USAR - Florida Task Force Two

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Frequently Asked Questions

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Terrorist attacks on the World Trade Center and the Pentagon recently have thrust OHS/FEMA's Urban Search and Rescue (US&R)  program into the spotlight. Their important work brought a surge of gratitude and support, and raised many questions.

Q. What is FEMA's National US&R response system?

A. The US&R Program is a framework for structuring local emergency personnel into an integrated Federal Disaster Response Forces. These Task Forces, complete with necessary tools and equipment, and specialized training and skills, are deployed by FEMA in times of Disaster that could include catastrophic collapse of structures through acts of Nature, Accident and or Terrorism.

Q. How many FEMA US&R teams are there?

A. There are presently 28 teams: Eight from California, Two from Florida, Two from Virginia, and one each from: Arizona, Colorado, Indiana, Maryland, Massachusetts, Missouri, Nebraska, Nevada, New Mexico, New York, Ohio, Pennsylvania, Tennessee, Texas, Utah and Washington State.

Q. How are FEMA US&R teams different from other search and rescue teams?

A. FEMA teams organize existing search and rescue capability into a national program that can quickly deploy to an event. They have additional training, and must be able to deploy within six hours and to sustain themselves for 72 hours. They must also have a roster that fills 35 different positions with at least two people for each position. To receive the FEMA certification, an agency or group must be approved and audited for Operational Status by a US&R oversight board that includes leaders in the field along with FEMA officials. One of the difficulties in obtaining the certification is being able to staff a complete roster of at least 80 ready, trained and equipped individuals.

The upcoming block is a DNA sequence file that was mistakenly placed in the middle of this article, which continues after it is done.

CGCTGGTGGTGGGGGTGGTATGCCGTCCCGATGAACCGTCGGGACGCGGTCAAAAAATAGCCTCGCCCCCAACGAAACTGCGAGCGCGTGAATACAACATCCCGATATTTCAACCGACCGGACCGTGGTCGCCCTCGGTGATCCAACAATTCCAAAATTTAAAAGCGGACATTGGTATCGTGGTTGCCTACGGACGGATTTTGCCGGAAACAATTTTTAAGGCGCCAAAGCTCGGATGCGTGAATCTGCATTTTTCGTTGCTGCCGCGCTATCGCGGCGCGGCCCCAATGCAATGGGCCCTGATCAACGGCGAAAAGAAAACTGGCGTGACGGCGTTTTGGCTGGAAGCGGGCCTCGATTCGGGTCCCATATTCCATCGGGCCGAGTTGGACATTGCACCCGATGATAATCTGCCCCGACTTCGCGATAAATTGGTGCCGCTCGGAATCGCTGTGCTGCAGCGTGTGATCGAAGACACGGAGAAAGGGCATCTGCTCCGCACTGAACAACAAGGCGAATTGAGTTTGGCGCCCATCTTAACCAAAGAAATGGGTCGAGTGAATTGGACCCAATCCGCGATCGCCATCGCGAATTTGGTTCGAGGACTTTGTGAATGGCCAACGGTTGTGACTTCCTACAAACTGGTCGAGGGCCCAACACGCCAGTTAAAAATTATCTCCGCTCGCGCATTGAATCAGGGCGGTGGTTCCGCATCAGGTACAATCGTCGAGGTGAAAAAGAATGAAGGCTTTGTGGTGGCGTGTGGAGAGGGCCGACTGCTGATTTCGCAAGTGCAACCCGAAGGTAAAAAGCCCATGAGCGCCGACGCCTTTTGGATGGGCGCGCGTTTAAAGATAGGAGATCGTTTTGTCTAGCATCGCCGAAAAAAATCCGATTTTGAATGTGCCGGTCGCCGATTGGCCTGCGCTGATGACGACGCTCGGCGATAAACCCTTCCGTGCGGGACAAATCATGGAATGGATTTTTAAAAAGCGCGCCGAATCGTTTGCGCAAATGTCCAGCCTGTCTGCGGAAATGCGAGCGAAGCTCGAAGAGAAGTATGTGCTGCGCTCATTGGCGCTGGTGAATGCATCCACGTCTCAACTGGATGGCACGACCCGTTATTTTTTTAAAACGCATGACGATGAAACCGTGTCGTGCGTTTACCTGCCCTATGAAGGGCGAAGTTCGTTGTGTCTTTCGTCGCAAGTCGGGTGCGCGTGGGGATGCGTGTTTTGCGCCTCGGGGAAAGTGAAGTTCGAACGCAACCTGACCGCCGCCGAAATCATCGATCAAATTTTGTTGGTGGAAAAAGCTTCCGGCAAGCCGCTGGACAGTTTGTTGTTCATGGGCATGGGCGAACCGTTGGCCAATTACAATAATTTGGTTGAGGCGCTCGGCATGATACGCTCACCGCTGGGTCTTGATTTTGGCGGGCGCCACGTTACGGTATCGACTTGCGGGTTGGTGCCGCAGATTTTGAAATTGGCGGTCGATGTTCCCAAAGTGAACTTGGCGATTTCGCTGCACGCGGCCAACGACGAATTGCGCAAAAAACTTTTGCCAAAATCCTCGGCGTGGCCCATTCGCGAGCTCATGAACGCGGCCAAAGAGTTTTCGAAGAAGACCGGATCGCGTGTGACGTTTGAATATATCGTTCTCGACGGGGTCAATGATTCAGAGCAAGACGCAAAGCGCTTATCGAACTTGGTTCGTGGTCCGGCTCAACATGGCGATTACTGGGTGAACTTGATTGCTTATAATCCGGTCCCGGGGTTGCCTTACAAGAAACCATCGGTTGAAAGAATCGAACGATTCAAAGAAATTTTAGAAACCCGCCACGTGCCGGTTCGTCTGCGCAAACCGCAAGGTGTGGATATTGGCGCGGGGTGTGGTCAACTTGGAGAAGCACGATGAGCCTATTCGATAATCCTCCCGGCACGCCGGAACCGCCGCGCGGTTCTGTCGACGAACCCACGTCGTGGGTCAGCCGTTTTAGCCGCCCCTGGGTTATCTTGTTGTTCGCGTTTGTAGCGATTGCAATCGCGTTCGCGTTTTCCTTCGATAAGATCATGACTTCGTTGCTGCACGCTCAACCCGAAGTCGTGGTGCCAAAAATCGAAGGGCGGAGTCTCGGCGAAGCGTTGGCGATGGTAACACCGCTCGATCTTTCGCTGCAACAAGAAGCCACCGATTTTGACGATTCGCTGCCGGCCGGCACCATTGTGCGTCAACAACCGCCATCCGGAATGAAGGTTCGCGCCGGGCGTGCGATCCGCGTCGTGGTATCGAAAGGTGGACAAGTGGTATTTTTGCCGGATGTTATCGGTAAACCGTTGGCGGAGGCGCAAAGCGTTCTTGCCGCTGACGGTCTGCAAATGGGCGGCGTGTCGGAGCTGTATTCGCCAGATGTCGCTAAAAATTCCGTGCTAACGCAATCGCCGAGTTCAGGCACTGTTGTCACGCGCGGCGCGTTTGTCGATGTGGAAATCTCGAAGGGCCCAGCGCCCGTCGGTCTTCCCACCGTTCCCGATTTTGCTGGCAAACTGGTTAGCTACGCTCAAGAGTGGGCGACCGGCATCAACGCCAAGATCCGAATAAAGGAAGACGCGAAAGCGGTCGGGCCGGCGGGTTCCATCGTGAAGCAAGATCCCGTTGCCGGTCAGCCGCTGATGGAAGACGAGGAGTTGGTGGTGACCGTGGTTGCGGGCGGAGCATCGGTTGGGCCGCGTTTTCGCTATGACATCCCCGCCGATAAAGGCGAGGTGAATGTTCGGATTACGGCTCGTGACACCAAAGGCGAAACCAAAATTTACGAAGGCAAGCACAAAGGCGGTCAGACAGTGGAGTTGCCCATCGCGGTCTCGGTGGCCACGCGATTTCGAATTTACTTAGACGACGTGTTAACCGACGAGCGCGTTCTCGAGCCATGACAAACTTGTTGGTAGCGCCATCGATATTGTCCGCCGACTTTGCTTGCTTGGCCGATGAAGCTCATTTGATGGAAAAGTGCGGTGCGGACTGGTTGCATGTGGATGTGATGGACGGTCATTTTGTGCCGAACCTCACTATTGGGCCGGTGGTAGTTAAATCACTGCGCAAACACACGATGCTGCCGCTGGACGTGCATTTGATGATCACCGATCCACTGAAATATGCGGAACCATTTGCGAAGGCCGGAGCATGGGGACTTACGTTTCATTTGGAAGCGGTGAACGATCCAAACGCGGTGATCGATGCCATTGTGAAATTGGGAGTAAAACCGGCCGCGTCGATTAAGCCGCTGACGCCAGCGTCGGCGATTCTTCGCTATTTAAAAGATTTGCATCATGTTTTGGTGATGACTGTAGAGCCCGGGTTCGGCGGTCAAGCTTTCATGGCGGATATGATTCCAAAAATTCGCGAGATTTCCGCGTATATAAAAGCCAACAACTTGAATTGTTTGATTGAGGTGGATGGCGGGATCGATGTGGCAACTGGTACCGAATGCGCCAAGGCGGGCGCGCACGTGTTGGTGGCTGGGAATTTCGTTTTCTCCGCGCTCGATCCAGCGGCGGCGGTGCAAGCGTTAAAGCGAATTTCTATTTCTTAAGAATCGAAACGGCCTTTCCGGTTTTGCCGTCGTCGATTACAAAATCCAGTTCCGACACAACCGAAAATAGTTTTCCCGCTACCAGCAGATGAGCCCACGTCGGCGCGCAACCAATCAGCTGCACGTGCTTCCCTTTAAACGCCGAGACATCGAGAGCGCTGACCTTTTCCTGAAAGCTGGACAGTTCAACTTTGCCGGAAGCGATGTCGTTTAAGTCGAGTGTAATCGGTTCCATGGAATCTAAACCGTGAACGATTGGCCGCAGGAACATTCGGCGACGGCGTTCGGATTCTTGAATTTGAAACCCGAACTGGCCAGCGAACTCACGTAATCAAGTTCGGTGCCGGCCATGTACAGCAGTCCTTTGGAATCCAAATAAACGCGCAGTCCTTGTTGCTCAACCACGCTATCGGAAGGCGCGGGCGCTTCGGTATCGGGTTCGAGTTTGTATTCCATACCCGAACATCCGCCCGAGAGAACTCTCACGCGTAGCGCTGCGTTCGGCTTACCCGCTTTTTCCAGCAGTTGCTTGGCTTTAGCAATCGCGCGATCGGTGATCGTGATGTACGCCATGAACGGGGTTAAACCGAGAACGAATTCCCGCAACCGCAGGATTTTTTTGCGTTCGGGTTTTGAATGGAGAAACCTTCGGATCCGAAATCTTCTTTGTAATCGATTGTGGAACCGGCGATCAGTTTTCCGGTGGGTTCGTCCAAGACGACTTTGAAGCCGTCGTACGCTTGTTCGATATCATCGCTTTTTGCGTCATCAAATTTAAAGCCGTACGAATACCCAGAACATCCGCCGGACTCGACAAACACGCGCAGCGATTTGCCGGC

Q. What kind of disciplines make up the 70 positions in each team?

A. The positions fall into roughly four categories: Search and Rescue, Medical, Technical and Logistics.

- Search and Rescue positions include: Engineers with expertise in evaluating structural components and potential for collapse,. Rescue specialists proficient in shoring, bracing, and breaching and lifting concrete, Search Specialists use special Infared and Thermal Imaging cameras and listening devices. K-9 Search Teams employ trained and certified search dogs

- Medical positions include Physicians, EMTs, Paramedics and nurses who can set up and staff a mobile field hospital.

- Technical positions include WMD hazard materials specialists and communications specialists, among others.

- Logistics positions include overall responsibility of providing anything necessary to complete the mission.

Q. What are the first steps the teams take when they arrive at a site?

A. The FEMA US&R team meets with the field incident commander - the local firefighter or emergency specialist who is in charge of the site. After a general situation update and briefing, some team members set up a base of operations at the site, including tents, equipment and a staging area. Meanwhile, search and rescue specialists and structural engineers inspect the site. They look for major problem areas, likely areas to search, the condition of the collapse and hazardous materials. Also at this time, logistics team members are contacting local vendors to obtain heavy equipment, shoring materials, food, portable toilets and other supplies.

Q. Then what happens?

A. The search and rescue specialists being to gently and carefully move into the structure into areas that are not in imminent danger of collapse to get a better idea of the damage. They will have looked at blueprints of the building to understand its layout and will mark areas that need bracing and areas where victims can be seen. During this preliminary search, if any victim is found alive, the survey halts and stabilization efforts are concentrated there to get the victim out. After this preliminary search, the detailed search begins with dogs, cameras and listening devices. Medical services are given to any victims who are found alive, so they are treated while they are being extricated.

Q. What comes next?

A. Major shoring up is the priority at this point, as additional search is not possible until the site is safe. Shoring up will take place, often, in many different places on the site and searches will be conducted simultaneously. As more and deeper parts of the structure are shored up, the searchers are able to penetrate deeper into the collapsed structure and are not seen from the outside. The search continues as long as it's possible that victims remain alive.

Q. What makes the task so difficult?

A. Essentially the teams have to "De-layer" the site. Layers of concrete slabs "pancake" on top of each other during a collapse. Within each layer are potential safe areas for victims. But the site has to be dug out from the top to the bottom and from the outside to the inside or the pile will collapse further. This could threaten rescue workers and potentially kill buried, but alive victims.